During my tenure at Uchi, I've put hundreds of dishes on the menu both as a chef and a cook. This was the first dish I got on the menu, circa 2005. In order to learn to cut fish, one of my first tasks was to scrub salmon with salt and to cut off the head. I was also in charge of cooking family meal, so I would frequently save the salmon heads and butcher chops out of them for family meal. For me that was the best meat on the fish, and eating it for family meal was a huge treat, especially for a broke cook. I always believed that family meal was a great platform for a cook to exercise some creative freedom, so I experimented a lot during family meal sessions. One dish that is a staple in almost every Japanese restaurant, that Nobu made popular, was Gindara or Sake Kasu—marinating fish in a miso or sake lees mixture with mirin, sugar, soy, and vinegar. I eventually started marinating the salmon collar in a miso mixture, and it was a hit with the staff and eventually made its way to the specials menu at Uchi.
6. Beet Home Fries
This started out during family meal at Uchi. I was annoyed that the walk-in wasn't clean and organized; it was my partner Moto's turn to cook family meal, so I gave him whatever random stuff was edible from the fridge. He asked me what to do with the roasted beets, and I suggested he fry them karaage-style and serve them with Kewpie [mayo], togarashi, and green onion, which is standard for a lot of Japanese junk food. That’s how the Beet Home Fries were born, and now they’re one of our signature dishes at East Side King.
7. Fried Brussels Sprouts
I don't think I can ever escape this dish, since I did it on Top Chef. While I was sous chef at Uchi around 2005, we used to fry Brussels sprouts, then glaze them with a gastrique and serve [them] as a component [of a larger dish]. I staged with Tien Ho, then the chef at Momofuku Ssäm Bar, and he was frying bowls of sprouts and serving them with nuoc mam. That's when I learned that sprouts could stand alone, and I eventually adapted the dish into my East Side King menu as the Sprout Sprout salad, and at Uchiko as a bowl of sprouts with fish caramel and sweet-chili sauce.
While at Uchi, I loved to explore nigiri. Being both a sushi chef and a kitchen chef, I started really getting into the definition of nigiri, which means “the perfect bite.” The more I learned about sushi, the less traditional the definition became to me. Tyson showed me a menu from a place called Oya in Boston and I was amazed by what they did with nigiri. It definitely prompted me to try all sorts of crazy things—since then I've experimented with saba [mackerel] with truffles, tomato and basil, sous-vide short rib, duck livers, beef tongue, pork jowl, chicken skin, and more. The idea of the "perfect bite" still rings true to me.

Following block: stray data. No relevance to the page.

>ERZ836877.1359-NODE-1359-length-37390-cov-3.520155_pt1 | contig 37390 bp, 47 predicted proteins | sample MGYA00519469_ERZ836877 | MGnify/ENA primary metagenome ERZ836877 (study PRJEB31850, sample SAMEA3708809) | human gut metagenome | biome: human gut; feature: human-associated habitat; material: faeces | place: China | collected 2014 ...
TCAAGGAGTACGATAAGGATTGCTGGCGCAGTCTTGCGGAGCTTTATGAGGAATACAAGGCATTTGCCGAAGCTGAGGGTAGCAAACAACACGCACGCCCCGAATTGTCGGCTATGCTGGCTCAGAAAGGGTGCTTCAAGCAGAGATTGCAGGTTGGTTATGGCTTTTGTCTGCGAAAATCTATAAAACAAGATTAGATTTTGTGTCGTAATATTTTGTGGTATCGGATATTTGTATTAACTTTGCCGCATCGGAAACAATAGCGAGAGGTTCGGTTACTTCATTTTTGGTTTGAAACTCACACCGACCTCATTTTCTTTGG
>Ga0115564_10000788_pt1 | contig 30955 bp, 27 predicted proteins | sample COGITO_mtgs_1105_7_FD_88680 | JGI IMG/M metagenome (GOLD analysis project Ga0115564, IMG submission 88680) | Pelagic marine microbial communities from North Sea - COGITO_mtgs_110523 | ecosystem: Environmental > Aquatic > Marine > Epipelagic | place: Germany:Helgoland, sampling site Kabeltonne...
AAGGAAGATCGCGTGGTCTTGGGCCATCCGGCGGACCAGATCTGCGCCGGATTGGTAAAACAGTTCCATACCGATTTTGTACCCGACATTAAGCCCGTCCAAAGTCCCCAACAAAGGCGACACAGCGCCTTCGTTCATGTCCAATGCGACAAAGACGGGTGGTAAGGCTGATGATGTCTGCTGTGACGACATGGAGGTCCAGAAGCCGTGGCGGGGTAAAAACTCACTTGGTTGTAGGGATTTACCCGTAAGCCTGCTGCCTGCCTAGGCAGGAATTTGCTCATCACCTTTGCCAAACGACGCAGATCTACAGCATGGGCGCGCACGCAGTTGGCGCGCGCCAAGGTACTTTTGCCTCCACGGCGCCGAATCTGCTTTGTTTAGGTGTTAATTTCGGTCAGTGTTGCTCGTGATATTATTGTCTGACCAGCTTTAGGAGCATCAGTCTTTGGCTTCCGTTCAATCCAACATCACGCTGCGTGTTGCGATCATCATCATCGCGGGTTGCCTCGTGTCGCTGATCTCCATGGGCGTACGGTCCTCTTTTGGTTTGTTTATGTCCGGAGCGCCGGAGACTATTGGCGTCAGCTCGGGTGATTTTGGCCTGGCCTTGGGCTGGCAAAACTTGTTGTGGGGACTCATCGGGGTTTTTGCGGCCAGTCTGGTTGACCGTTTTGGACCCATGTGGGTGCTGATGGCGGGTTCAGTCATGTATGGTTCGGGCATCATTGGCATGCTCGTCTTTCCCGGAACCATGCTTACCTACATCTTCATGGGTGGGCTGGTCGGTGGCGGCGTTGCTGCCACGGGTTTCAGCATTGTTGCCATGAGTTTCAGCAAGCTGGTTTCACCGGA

9. Sunchoke Dashi
I developed a variation of this dish when we opened Uchiko, and I eventually made a version of it on Top Chef, where it won me a Prius. It's definitely influenced by Michel Bras. It’s successful because it’s both simple and so complex at the same time. As with nigiri, I was trying to explore the extent of dashi and how I can [adapt it] to my style.
10. Jar Jar Duck
I developed this dish while trying to utilize my friend Sebastian's duck. His ducks are huge, and the style of cuisine that we do at Uchiko won't fit a large-format dish. I wanted to be able to use every part of the duck, cooked different ways, but I also wanted it to look like a terrarium. So the end product is a duck in a jar, smoked with rosemary. This dish was one of the last dishes I put on Uchiko's menu, and it was a keeper—it was named one of the best 10 dishes of 2011 by Food & Wine.
2. Tommy's Chili Tamale at Tommy's Hamburgers (Los Angeles, CA)
[My dad] loved that place. He came to America in 1963 when there weren't that many Asians here. They didn't pass the Immigration [and Nationality] Act until '65. The only way you could get here was in small groups, [with] student visas in most cases. He loved [Tommy's] and started bringing me there when I was three or four. It represents who I am and what my L.A. was as a child. The actual food itself is a tamale that's covered in this gloopy, gloopy chili, and it has cheese, onions, tomatoes, and pickles. There's a lot of shit that goes down [there]. A lot of energy. It's very blue collar. You order your tamale, wait in line, and walk over to the counter. They got the paper towels on the wall. You usually go mid-afternoon, sometimes you go late night, but you always eat on the hood of your car.